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**Describing and Dynamics**

Rotational Motion Describing and Dynamics

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**Rotational Motion Describing Rotational Motion Grad = revolution**

Fractions of revolution measured in grads, degrees, or radians Grad = revolution Degree = revolution Radian = revolution

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**Rotational Motion Angular Displacement**

Theta, θ, represents angle of revolution Counterclockwise rotation positive, clockwise negative Change in angle = angular displacement d = rθ Displacement (d) = rotation through angle, θ, at distance, r, from center

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**Rotational Motion Angular Velocity**

Velocity = displacement divided by time Angular velocity is angular displacement divided by time required to make displacement Angular velocity is represented by the Greek letter omega, ω

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**Rotational Motion Angular Velocity**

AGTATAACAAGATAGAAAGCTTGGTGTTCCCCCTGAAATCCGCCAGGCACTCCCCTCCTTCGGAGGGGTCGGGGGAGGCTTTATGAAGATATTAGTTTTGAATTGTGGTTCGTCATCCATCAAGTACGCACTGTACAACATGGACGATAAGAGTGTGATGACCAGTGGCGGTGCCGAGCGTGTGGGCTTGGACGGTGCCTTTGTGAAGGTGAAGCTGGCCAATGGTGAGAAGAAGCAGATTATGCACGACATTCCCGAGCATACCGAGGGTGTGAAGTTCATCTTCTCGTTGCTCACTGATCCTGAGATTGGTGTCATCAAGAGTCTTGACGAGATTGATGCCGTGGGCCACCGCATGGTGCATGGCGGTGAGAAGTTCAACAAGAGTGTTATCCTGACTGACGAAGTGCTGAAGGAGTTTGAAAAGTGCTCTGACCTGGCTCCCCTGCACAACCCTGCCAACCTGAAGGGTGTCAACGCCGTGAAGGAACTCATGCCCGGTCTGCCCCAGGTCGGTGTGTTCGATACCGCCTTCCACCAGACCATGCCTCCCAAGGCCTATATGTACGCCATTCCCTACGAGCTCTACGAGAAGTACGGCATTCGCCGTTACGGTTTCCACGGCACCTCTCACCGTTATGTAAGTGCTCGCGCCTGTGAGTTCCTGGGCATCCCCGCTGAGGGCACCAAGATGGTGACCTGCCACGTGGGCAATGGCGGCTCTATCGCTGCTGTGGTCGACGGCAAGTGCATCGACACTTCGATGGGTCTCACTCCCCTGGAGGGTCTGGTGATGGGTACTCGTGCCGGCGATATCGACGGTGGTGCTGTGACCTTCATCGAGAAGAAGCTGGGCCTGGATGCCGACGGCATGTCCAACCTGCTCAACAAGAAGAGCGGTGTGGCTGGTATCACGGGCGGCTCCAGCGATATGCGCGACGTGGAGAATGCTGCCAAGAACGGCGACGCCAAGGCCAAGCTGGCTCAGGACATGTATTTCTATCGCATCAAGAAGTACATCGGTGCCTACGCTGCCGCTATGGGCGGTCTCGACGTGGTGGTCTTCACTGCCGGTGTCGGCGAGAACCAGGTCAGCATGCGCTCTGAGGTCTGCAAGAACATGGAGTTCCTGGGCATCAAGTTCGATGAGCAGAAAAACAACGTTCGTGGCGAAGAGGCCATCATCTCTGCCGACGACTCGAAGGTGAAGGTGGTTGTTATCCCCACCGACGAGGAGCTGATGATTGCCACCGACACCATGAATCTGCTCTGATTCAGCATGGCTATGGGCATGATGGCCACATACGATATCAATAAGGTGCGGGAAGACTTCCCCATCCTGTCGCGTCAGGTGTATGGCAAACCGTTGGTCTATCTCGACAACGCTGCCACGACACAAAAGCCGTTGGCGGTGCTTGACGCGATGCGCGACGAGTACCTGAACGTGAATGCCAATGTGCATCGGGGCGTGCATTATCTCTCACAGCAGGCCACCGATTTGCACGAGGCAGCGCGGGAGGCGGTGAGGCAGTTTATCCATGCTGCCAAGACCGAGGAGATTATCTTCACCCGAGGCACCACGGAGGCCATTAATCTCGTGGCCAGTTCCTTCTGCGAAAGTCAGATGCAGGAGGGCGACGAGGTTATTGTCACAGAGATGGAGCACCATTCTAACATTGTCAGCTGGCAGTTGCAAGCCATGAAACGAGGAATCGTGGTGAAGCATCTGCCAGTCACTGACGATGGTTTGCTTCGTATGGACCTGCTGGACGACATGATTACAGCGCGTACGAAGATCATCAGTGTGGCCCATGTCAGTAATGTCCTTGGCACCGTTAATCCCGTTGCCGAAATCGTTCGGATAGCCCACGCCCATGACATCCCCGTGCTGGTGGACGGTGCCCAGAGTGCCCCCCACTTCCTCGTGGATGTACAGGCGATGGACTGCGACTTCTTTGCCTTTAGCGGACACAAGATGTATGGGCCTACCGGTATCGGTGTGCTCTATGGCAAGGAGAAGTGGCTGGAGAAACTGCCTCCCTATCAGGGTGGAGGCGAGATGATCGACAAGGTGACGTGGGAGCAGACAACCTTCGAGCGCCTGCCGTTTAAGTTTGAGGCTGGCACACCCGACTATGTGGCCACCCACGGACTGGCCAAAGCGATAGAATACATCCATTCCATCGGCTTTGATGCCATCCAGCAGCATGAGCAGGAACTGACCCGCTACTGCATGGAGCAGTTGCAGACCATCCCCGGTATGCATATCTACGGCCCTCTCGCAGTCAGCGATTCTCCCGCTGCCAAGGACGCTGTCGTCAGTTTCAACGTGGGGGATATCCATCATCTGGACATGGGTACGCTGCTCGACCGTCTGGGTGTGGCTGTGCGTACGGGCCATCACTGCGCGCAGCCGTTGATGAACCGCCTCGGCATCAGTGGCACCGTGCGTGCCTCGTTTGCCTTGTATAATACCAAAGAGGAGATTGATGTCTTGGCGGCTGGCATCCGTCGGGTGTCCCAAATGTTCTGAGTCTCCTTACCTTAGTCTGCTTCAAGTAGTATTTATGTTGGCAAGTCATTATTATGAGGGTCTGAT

If velocity changes over time, average velocity not equal to instantaneous velocity at any given instant Angular velocity = average angular velocity over a time interval, t Instantaneous angular velocity = slope of graph of angular position versus time Measured in rad/s So, for Earth, ωE = (2π rad)/[(24.0 h)(3600 s/h)] = 7.27×10─5 rad/s

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**Rotational Motion Angular Velocity v = rω**

Counterclockwise rotation also results in positive angular velocity If angular velocity is ω, then linear velocity of point at distance, r, from axis of rotation given by Speed at which object on Earth’s equator moves due to Earth’s rotation is v = r ω = (6.38×106 m) (7.27×10─5 rad/s) = 464 m/s v = rω

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**Rotational Motion Angular Acceleration**

Change in angular velocity divided by time required to make that change Measured in rad/s2 If △𝑣 positive, then ω also positive Angular acceleration also average angular acceleration over time interval Δt

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**Rotational Motion Angular Acceleration a = r**

Find instantaneous angular acceleration by finding slope of graph of angular velocity as function of time Linear acceleration of point at r from axis of object with angular acceleration, α, given by a = r

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**Rotational Motion Angular Acceleration**

A summary of linear and angular relationships

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**Rotational Motion Angular Frequency**

Number of complete revolutions made by object in 1s called angular frequency Angular frequency, f, is given by the equation: